When we talk about career management, I would propose that the single most important word we need to remember is ‘control’ and, to be in control, we need to constantly maintain, nurture and protect our core stability.
I’d like to give you an example that I was told about recently in which someone maintained control and managed their career in a way that made them happy and fulfilled by turning down a job promotion.
Sarah was an experienced carer and, as part of her job, she mentored other junior staff; she was involved in the practical care of her clients and enjoyed listening to their stories as she carried out her work. She had gradually achieved higher and higher qualifications in all areas of health and social care and had progressed to studying and qualifying for a management position. Sarah was given a promotion; this meant that she would no longer carry out practical duties, but would become part of the management team dealing with human resources, health and safety, training, buildings and repairs and so on.
Sarah thought about her promotion and the fact that she enjoyed her job because of the practical work that she did. She negotiated with her employer to retain some of these duties; she explained that she needed to keep one foot on the ground in order to manage her team effectively and so she was offered a partial promotion – she would take on some management duties as well as retain some of the more practical parts of her job. Sarah’s colleague was given a similar promotion and the two regularly compared notes and shared responsibilities. Sarah’s control over her own career meant that she explored the breadth of her position instead of automatically climbing rungs on the ladder. The business gained two managers who were able to be a practical part of the staff that they managed and could lead more effectively as a result.
Moving forward is not necessarily moving upward; understanding
the depth of our current position and making the most of the breadth of our knowledge sometimes reaps more reward than simply moving up a career ladder.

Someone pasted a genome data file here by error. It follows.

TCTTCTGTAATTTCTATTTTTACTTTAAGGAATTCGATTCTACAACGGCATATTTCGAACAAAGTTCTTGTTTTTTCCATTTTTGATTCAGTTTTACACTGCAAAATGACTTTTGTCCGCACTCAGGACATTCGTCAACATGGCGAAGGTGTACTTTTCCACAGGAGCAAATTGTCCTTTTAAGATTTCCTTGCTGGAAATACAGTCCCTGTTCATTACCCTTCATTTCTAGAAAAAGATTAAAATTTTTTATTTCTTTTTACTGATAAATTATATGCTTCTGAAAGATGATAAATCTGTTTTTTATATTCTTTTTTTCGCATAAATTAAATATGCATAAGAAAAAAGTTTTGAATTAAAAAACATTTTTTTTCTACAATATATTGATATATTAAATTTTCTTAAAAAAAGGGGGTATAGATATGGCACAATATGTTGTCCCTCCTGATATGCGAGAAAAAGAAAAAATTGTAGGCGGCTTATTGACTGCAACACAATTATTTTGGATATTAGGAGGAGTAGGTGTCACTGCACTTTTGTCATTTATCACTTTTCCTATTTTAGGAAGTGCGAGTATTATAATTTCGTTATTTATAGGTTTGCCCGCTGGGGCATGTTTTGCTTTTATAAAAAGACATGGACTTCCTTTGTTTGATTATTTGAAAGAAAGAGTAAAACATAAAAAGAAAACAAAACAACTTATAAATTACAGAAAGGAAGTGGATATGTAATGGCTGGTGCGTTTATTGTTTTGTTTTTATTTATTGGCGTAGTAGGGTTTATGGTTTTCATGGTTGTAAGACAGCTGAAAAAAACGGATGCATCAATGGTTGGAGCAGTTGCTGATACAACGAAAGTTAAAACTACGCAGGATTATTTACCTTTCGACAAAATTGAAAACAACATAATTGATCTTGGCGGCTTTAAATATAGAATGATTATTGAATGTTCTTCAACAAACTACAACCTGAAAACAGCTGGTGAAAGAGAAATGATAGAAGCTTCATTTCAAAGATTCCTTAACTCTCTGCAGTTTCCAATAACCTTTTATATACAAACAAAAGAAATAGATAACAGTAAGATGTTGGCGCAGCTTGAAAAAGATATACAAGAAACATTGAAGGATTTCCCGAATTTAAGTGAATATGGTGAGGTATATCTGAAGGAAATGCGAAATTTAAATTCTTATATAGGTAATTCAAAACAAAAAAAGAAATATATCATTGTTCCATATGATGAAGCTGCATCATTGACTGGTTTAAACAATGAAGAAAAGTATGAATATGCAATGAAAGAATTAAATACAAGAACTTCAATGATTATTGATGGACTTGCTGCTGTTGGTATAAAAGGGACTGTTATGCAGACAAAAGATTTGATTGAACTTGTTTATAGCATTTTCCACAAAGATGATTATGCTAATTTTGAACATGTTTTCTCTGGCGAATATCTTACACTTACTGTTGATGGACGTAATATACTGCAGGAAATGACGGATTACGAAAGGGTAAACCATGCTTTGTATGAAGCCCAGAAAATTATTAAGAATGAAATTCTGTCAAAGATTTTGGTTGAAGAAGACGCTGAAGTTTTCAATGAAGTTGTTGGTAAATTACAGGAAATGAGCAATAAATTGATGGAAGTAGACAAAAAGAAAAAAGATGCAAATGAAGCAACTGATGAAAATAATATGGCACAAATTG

I work with a wide variety of organisations and individuals to increase their core stability, and I believe that everyone is capable of being a leader: through ownership of our potential, we can all lead our own ship to achieve leadership. Sarah, in this example, proved her ability as a leader when she took control of her own career. She owned her potential and was able to lead her ship in a forward direction.
Believing that we can underlies every part of the management of our career. Once again, ‘can’ does not necessarily mean ‘should’. So often employers are in control of our career path as we believe that we should take every promotion upwards that we are offered. Things that we need to be aware of, and often to work on, are:
- procrastination: letting decisions be made for us
- delegation: this does not mean losing control, it means being a good manager
- saying no: we all find it difficult sometimes to say no – we feel that it makes us appear weak; in fact the opposite is true – understanding your limitations and being in control of your time management and practicalities unlocks your inner strength
- authenticity: making realistic agreements and achieving them
- leadership/ownership: developing a leadership style that benefits your businesses as a whole and not just individuals shows you to be a true leader.
Each of the above soft skills need to be developed alongside qualifications and practical skills that you gain throughout your career. Explore the depth and width of your current position as well as your core values: what is really important to you? It is predicted that by 2025, 30% of the population will be replaced by artificial intelligence*, career changes are inevitable. Things that can affect our career are redundancy, retirement, returning back to work, divorce and bereavement. Our career pathway need to be mapped out and managed in a way that is flexible and adaptable.
Career management therefore means exploring the depth of your knowledge and the breadth of your soft and practical skills – the view is not always better from a higher window.
skype – evelyn.hoggart